Georgia Democrats angle for early presidential primary
Georgia Democrats are planning to join a crowded field of states applying to hold an early presidential primary, Axios has learned.
Why it matters: The news, first reported by the Atlanta Journal-Constitution and confirmed by a party spokesperson, puts Georgia in direct contention with South Carolina, which is bidding to keep its No. 3 spot.
- Holding an early primary gives a state outsized sway in choosing a party’s nominee. The early contests often give candidates pivotal momentum going into Super Tuesday.
Driving the news: Georgia has submitted its letter of intent to the Democratic National Committee, the spokesperson said. That's the first step in the process.
- The next step will be to submit a formal application by next month, followed by a presentation to a DNC panel. The panel will propose a calendar with up to five early states, followed by a vote of the whole DNC.
- The DNC has three criteria it's prioritizing: diversity, competitiveness in a general election, and the logistical and financial capacity to host an early contest.
Zoom out: Georgia's changing demographics (it's expected to become a majority-minority state within the decade) and its newly minted battleground state status make the best argument it's had in decades for the early slot.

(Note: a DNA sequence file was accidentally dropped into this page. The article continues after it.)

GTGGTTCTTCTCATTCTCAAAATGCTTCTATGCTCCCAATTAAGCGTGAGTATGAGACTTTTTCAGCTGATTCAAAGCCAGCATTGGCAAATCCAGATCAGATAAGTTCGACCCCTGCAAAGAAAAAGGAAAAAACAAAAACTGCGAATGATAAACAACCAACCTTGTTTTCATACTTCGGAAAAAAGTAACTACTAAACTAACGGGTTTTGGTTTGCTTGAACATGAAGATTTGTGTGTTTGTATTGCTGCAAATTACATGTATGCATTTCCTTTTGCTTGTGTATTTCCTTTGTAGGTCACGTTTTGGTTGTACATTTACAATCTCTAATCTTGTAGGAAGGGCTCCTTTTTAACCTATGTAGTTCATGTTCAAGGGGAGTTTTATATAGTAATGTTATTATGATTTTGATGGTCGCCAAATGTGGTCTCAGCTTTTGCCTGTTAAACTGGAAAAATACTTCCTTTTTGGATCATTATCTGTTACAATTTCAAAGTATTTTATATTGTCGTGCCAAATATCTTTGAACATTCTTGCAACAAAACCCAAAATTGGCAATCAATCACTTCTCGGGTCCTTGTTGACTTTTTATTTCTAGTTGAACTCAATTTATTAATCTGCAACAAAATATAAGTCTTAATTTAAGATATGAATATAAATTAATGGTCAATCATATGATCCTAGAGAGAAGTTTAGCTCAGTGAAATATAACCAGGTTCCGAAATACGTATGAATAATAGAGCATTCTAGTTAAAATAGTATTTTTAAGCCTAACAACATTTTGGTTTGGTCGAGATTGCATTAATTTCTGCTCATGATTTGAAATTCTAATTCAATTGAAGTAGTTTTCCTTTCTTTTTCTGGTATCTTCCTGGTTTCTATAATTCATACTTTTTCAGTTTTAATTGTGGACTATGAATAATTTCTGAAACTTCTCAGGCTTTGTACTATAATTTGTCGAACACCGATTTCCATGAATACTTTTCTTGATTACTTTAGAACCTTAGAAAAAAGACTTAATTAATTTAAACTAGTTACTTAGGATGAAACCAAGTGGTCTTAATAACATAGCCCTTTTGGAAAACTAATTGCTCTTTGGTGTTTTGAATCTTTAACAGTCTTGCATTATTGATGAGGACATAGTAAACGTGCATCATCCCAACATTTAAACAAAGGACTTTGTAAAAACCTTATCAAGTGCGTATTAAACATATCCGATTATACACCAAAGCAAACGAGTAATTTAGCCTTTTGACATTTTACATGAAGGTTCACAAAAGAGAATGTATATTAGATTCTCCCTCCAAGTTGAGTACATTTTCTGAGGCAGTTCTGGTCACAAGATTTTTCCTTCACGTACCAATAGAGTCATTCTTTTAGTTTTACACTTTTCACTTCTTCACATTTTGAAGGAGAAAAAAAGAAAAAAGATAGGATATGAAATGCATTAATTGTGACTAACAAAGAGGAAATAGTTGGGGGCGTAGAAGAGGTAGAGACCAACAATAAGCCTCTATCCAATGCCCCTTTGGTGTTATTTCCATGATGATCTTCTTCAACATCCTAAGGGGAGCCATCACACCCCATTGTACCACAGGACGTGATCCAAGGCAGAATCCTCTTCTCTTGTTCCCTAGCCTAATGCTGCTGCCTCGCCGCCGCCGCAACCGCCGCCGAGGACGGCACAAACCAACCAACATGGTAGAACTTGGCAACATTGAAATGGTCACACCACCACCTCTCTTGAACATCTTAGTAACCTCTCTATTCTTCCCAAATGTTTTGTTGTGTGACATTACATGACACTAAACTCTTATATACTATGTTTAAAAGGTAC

What they're saying: Rep. Nikema Williams, chair of the state Democratic Party, told Axios last month that the party sees the "benefit to making sure that our voices are heard early in the process."
- "We see what happens in states like Iowa who get all of the attention around early presidential primary bids," she said. "Georgia has continuously shown up as the center of the political universe, and I don't see any reason why we shouldn't be a part of the conversation in early primary discussions."
Flashback: Georgia wasn't a popular stop on Democratic presidential campaign trails until 2020, when Biden visited days before the election. It was the first time a Democratic candidate stopped in Georgia so close to November in more than two decades.
- The state's twin 2021 Senate runoffs further thrust it to the center of the national political radar and handed Democrats control of the chamber.
The big picture: Georgia is the second Southern state to throw its hat into the ring against South Carolina.
- Texas is also plotting a bid, Axios reported last month.
Yes, but: Other states are deferring to the region's incumbent early state. "We are planning to support South Carolina's bid instead of pursue one of our own," Tennessee Democratic Party chair Hendrell Remus told Axios.